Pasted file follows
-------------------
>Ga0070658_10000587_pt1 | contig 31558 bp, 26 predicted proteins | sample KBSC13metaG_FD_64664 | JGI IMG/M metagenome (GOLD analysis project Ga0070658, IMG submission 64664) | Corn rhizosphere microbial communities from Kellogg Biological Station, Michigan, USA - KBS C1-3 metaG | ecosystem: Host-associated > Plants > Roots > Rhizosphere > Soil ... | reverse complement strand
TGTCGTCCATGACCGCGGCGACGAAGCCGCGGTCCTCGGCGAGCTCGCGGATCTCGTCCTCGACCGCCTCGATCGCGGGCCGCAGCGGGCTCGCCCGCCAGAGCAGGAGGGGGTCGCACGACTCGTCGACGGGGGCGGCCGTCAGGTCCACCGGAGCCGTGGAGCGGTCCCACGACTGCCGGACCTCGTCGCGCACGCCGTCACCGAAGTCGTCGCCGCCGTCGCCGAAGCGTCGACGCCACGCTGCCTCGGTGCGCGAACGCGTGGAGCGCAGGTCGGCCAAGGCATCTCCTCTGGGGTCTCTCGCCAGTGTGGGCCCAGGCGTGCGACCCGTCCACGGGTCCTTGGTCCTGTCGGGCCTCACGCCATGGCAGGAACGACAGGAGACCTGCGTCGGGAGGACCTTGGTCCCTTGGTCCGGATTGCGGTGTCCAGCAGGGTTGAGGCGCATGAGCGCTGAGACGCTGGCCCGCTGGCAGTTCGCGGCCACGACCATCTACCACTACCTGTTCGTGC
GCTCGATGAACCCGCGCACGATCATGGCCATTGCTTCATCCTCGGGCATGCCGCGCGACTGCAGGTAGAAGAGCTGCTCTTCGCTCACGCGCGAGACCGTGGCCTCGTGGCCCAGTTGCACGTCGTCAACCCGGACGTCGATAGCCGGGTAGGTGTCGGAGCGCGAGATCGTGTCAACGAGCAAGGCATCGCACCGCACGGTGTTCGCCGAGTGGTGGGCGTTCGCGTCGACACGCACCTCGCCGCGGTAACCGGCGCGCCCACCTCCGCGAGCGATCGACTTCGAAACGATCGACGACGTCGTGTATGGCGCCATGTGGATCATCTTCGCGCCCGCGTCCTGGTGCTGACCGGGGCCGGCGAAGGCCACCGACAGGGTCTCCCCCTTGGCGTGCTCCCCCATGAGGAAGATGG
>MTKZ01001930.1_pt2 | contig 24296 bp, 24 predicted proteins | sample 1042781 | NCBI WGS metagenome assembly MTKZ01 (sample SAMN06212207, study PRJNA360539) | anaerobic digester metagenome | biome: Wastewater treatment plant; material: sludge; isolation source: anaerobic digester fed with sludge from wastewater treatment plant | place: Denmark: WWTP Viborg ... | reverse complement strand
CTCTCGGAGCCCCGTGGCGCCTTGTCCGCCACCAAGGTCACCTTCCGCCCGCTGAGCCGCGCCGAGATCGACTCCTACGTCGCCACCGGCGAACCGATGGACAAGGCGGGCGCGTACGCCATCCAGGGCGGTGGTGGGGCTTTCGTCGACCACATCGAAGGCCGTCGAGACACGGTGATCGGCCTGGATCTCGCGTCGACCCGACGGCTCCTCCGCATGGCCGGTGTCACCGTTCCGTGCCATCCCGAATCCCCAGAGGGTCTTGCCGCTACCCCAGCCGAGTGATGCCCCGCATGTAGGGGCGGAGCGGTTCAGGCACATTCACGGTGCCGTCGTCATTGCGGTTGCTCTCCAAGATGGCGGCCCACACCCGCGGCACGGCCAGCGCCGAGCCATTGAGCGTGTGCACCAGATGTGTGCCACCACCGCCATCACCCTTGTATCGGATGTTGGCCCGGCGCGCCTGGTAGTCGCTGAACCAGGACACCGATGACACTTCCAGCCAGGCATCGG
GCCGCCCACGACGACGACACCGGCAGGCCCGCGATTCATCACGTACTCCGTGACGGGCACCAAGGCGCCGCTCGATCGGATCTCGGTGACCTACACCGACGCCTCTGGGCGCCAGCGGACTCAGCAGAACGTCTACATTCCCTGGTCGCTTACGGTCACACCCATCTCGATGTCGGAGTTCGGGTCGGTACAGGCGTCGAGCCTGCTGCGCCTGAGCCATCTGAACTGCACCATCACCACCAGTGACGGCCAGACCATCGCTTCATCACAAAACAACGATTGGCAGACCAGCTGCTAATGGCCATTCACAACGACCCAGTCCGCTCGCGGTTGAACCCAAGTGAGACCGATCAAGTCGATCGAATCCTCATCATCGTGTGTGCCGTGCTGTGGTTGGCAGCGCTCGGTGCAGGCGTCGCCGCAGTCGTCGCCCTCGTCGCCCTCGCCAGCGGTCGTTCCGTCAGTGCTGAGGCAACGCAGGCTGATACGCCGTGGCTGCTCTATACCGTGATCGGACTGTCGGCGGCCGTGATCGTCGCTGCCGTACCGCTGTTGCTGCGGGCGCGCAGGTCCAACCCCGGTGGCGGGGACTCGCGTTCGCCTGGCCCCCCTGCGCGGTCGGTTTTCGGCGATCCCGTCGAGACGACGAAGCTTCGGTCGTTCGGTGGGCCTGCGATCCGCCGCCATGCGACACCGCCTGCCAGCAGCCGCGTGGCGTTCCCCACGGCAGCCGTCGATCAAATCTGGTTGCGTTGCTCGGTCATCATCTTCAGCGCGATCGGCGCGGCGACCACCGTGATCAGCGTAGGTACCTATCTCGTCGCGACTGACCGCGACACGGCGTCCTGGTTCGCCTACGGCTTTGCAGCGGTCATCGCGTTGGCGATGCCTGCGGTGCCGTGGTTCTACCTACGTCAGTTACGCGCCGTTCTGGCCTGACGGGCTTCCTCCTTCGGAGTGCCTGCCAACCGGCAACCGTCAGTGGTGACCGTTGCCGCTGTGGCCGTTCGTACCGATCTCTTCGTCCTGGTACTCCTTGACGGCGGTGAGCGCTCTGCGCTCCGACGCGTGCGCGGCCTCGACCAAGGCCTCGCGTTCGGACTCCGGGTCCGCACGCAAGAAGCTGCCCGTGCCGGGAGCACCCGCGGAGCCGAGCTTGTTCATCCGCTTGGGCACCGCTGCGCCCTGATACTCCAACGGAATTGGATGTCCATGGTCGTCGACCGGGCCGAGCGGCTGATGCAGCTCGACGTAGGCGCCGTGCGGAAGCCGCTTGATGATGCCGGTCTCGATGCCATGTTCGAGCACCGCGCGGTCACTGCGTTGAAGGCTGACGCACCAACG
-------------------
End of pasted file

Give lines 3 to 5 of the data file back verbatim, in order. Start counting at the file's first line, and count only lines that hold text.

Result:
GCTCGATGAACCCGCGCACGATCATGGCCATTGCTTCATCCTCGGGCATGCCGCGCGACTGCAGGTAGAAGAGCTGCTCTTCGCTCACGCGCGAGACCGTGGCCTCGTGGCCCAGTTGCACGTCGTCAACCCGGACGTCGATAGCCGGGTAGGTGTCGGAGCGCGAGATCGTGTCAACGAGCAAGGCATCGCACCGCACGGTGTTCGCCGAGTGGTGGGCGTTCGCGTCGACACGCACCTCGCCGCGGTAACCGGCGCGCCCACCTCCGCGAGCGATCGACTTCGAAACGATCGACGACGTCGTGTATGGCGCCATGTGGATCATCTTCGCGCCCGCGTCCTGGTGCTGACCGGGGCCGGCGAAGGCCACCGACAGGGTCTCCCCCTTGGCGTGCTCCCCCATGAGGAAGATGG
>MTKZ01001930.1_pt2 | contig 24296 bp, 24 predicted proteins | sample 1042781 | NCBI WGS metagenome assembly MTKZ01 (sample SAMN06212207, study PRJNA360539) | anaerobic digester metagenome | biome: Wastewater treatment plant; material: sludge; isolation source: anaerobic digester fed with sludge from wastewater treatment plant | place: Denmark: WWTP Viborg ... | reverse complement strand
CTCTCGGAGCCCCGTGGCGCCTTGTCCGCCACCAAGGTCACCTTCCGCCCGCTGAGCCGCGCCGAGATCGACTCCTACGTCGCCACCGGCGAACCGATGGACAAGGCGGGCGCGTACGCCATCCAGGGCGGTGGTGGGGCTTTCGTCGACCACATCGAAGGCCGTCGAGACACGGTGATCGGCCTGGATCTCGCGTCGACCCGACGGCTCCTCCGCATGGCCGGTGTCACCGTTCCGTGCCATCCCGAATCCCCAGAGGGTCTTGCCGCTACCCCAGCCGAGTGATGCCCCGCATGTAGGGGCGGAGCGGTTCAGGCACATTCACGGTGCCGTCGTCATTGCGGTTGCTCTCCAAGATGGCGGCCCACACCCGCGGCACGGCCAGCGCCGAGCCATTGAGCGTGTGCACCAGATGTGTGCCACCACCGCCATCACCCTTGTATCGGATGTTGGCCCGGCGCGCCTGGTAGTCGCTGAACCAGGACACCGATGACACTTCCAGCCAGGCATCGG